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Focus on... Neglected species

Around the world there are over 7,000 plant species that are cultivated or harvested from the wild for food. But increasingly, global food security has become dependent on a shrinking basket of a select number of crops. Only 150 crops are grown commercially and traded globally, and three main staples, rice, wheat and maize provide over 50 per cent of all the protein and calories consumed worldwide.

With prices for these three crops having recently doubled or even tripled, it is timely to re-focus on the neglected or underutilised crops that can provide food security and income generation, particularly for the poor. In this edition of New Agriculturist, we Focus on a number of plant species that have been overlooked or undervalued but have the potential to provide increased commercial opportunities and improved nutrition for communities in Africa, Asia and Latin America.

African leafy vegetables come out of the shade

African leafy vegetables come out of the shade

Despite being rich in nutrients, African leafy vegetables have been overlooked in favour of more exotic vegetables. But with increasing food prices at local markets, they may yet find their place on the plates of rural and urban households.

Date published: May 2008

Maya nut: a forgotten treasure

Maya nut: a forgotten treasure

With efforts to promote the benefits of the Maya nut tree in the forests of Central America, communities whose Mayan ancestors once relied on this nut as a staple are re-discovering its nutritional value.

Date published: May 2008

More than just popcorn

More than just popcorn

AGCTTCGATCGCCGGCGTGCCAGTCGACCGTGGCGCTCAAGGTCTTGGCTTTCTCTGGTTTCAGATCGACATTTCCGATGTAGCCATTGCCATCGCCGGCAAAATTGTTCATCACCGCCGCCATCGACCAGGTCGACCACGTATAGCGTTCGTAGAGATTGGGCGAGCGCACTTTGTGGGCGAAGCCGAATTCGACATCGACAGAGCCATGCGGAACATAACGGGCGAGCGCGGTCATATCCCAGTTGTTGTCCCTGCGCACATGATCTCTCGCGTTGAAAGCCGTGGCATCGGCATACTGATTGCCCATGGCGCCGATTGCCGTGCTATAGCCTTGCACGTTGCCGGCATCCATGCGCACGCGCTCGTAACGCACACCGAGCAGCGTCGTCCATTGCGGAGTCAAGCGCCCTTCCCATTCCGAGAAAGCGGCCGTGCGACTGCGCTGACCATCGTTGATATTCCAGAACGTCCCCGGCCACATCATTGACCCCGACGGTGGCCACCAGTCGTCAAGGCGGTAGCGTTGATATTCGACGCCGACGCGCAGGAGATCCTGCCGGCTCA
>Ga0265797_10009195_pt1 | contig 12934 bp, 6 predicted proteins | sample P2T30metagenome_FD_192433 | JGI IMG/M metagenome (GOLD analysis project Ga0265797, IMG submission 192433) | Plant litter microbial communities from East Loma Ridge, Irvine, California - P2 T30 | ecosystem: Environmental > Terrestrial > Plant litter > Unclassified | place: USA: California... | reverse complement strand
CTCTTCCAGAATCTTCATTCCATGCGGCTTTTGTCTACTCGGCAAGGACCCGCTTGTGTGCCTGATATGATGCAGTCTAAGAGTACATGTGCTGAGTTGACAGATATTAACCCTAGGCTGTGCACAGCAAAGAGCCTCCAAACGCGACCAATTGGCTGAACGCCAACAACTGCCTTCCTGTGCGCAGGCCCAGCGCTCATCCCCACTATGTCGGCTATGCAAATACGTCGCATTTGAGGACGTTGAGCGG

The Matayos Self-Help Youth Group from Busia in western Kenya has developed a machine to 'pop' a range of grains, including sorghum, rice and millet. These are now being marketed as healthy snacks.

Date published: May 2008

Karat Gold - the life-saving banana of Pohnpei

Karat Gold - the life-saving banana of Pohnpei

Eating local food, such as the provitamin A-rich 'Karat' banana, could help reverse an alarming trend of micronutrient deficiency and chronic illness in Micronesia.

Date published: May 2008

Australian acacias for Africa

Australian acacias for Africa

Multi-purpose edible Australian acacias have the potential to be used in sustainable agroforestry farming systems in semi-arid parts of Africa, to rehabilitate degraded farmland and provide a nutritious food source as shown by the work of the Maradi International Development Project in Niger.

Date published: May 2008

The pressing case for moringa

The pressing case for moringa

Cultivation of the moringa tree is gaining in popularity in Kenya. Moringa seed oil is exported to Europe, North America and China for use in the cosmetic industry.

Date published: May 2008

Nature's choice: utilising wild plants in the Philippines

Nature's choice: utilising wild plants in the Philippines

The mountainous region of the Cordillera in the northern Philippines is home to many tribal groups and an extensive range of wild plant species which could be better marketed and consumed more widely.

Date published: May 2008

 

 

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